As a legislator, I have faced many challenges, and this has been one of the toughest. I think of those people who have come to me, whether they are a constituent, a friend, a family member or just a passer-by, knowing that I am an MP and giving me their opinion. Those opinions have always been accepted by me. They have been accepted as a story that I tell myself, and it governs the way that I think, it governs the way that I vote and it sometimes governs the outcomes, as it did last time with the euthanasia bill when I was the last MP to walk in here with that very, very heavy load.
Through life, I have had mentors who have given me what I consider advice that sets me in good stead for my ongoing days, no more so than my mother, no more so than my father. The very, very sad story that I endured after that 2016 euthanasia bill was watching my father die. It was very sad. My father died without the dignity that he deserved. He was a proud man. Many people have come to me and expressed those opinions because he was an active man and a successful person. He was a lover, he was not a fighter, but he died in the Mid North after enduring a horrific end to his life. Those last few words he said to me were about making sure that this happens to no-one— 'please' he said.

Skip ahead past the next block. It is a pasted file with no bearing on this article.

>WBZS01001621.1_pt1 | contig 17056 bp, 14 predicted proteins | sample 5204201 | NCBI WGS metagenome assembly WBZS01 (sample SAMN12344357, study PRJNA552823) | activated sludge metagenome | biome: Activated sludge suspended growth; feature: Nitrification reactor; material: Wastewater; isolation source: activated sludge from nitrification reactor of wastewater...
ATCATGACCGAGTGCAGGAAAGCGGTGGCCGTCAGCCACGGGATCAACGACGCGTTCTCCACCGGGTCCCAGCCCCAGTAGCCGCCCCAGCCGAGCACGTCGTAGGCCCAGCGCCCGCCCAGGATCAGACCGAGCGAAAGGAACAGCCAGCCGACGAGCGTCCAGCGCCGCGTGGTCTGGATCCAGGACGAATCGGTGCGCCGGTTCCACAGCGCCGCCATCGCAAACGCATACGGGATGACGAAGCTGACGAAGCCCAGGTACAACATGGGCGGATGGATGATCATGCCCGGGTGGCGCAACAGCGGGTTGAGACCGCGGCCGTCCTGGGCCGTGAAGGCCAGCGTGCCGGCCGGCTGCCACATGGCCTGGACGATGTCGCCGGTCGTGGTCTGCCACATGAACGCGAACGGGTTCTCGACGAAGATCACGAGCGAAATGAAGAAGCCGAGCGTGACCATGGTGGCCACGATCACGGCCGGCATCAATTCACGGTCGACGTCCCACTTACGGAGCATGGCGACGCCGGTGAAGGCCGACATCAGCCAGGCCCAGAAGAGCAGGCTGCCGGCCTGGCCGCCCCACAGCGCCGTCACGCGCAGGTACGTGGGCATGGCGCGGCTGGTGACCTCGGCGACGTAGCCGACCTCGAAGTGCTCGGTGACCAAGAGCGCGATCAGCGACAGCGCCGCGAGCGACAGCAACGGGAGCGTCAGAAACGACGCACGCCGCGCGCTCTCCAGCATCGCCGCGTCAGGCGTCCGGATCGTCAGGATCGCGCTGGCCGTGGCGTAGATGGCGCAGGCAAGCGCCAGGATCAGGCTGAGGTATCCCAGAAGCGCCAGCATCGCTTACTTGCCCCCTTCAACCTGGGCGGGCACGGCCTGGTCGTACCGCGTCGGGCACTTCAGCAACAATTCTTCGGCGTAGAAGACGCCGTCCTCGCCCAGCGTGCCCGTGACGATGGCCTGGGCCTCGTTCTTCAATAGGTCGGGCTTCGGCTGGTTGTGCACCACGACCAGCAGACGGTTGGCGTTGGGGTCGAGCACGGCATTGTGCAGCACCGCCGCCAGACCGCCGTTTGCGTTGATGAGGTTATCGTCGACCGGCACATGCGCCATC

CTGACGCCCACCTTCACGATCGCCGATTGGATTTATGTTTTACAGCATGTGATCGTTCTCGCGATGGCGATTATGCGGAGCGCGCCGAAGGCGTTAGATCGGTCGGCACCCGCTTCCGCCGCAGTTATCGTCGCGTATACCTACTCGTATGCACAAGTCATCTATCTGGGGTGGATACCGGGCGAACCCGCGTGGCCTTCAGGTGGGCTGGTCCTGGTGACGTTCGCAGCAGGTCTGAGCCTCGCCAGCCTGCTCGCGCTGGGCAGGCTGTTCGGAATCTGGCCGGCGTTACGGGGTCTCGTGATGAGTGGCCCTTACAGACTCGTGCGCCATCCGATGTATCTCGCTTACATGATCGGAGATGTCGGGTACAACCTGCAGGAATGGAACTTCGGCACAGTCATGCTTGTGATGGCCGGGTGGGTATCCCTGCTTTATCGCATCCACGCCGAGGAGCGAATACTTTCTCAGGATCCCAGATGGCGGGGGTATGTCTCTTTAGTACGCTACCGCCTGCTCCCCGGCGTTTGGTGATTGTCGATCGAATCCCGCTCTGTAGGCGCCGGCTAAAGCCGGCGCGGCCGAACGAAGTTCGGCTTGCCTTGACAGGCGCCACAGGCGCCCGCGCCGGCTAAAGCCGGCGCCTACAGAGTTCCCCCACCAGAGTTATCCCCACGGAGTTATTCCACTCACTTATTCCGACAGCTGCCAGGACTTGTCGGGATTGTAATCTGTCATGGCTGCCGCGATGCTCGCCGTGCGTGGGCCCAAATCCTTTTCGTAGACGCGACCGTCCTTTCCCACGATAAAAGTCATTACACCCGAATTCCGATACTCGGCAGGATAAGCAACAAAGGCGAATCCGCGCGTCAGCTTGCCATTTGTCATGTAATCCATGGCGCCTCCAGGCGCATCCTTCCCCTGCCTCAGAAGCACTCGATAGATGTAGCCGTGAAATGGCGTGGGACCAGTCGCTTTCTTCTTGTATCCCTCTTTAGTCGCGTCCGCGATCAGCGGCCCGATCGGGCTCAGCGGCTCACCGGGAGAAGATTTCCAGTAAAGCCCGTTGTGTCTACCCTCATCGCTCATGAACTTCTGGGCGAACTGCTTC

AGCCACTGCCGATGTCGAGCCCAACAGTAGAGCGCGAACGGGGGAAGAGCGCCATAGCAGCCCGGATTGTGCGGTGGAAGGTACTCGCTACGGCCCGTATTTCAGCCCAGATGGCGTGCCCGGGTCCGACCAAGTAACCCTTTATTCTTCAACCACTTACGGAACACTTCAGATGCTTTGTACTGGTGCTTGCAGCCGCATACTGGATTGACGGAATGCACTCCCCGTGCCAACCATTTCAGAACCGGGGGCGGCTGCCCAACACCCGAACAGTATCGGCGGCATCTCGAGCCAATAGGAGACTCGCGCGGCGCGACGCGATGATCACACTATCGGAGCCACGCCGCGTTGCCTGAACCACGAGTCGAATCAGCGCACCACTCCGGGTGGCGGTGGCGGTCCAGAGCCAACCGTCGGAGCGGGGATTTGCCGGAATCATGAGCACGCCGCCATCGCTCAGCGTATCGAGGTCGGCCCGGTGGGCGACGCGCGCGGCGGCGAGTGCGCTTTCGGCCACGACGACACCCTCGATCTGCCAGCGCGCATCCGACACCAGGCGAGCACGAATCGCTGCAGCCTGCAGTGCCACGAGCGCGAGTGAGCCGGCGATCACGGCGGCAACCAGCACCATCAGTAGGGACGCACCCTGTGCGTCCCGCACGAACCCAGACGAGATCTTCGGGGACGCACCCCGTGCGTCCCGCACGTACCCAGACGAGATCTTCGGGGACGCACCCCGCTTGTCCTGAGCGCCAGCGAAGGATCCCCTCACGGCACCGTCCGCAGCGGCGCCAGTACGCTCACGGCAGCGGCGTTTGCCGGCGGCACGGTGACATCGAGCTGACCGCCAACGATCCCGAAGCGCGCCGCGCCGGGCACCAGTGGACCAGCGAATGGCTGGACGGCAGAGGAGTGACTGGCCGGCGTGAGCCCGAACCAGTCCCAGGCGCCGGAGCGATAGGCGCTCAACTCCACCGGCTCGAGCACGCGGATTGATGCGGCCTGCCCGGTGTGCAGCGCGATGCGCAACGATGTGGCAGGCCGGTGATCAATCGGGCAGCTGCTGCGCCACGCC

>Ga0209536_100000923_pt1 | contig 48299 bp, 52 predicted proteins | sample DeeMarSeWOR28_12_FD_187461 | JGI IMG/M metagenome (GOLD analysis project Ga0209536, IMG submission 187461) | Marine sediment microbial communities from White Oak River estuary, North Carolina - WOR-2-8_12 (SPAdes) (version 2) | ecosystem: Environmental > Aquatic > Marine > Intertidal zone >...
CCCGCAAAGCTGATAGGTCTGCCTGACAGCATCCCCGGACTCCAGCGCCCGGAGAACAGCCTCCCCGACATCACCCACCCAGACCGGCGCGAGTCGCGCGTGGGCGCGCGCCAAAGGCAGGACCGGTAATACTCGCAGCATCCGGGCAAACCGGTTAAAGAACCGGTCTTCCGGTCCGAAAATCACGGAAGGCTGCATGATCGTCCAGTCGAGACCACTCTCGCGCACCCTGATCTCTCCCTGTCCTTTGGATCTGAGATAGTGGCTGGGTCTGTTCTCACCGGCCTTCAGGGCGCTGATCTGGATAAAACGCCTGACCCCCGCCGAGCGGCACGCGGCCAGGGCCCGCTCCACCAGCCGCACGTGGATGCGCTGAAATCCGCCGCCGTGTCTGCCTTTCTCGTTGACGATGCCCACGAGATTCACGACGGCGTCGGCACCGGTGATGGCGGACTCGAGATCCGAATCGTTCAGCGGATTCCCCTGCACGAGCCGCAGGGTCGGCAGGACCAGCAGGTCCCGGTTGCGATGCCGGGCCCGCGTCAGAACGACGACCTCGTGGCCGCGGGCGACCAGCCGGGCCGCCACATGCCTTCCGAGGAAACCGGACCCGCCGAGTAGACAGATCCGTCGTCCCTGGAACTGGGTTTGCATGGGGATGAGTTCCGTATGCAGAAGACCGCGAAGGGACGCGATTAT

Those words that I have had with my mother were, 'Please do not ever let this happen to me.' This is about caring for humanity. It is about caring for those you love, those you think need to have a dignified end to their life. Along the way, it resonates over and over that we have to make the tough decisions. As legislators, those decisions are very rarely ever easy, but they are made in the best interests of the people.
During my sporting career, I have held my friend's hand in hospital as they died. I have held one of my best mate's hands on the side of a boat when he died. I have had experiences with friends who have died in car accidents, and they are wrenching moments, but this opportunity to change the law is something that is made with no exception of responsibility. I must say that, after watching my father die, it changed my outlook, it changed my thinking, on how people should end their life. They should end their life with dignity.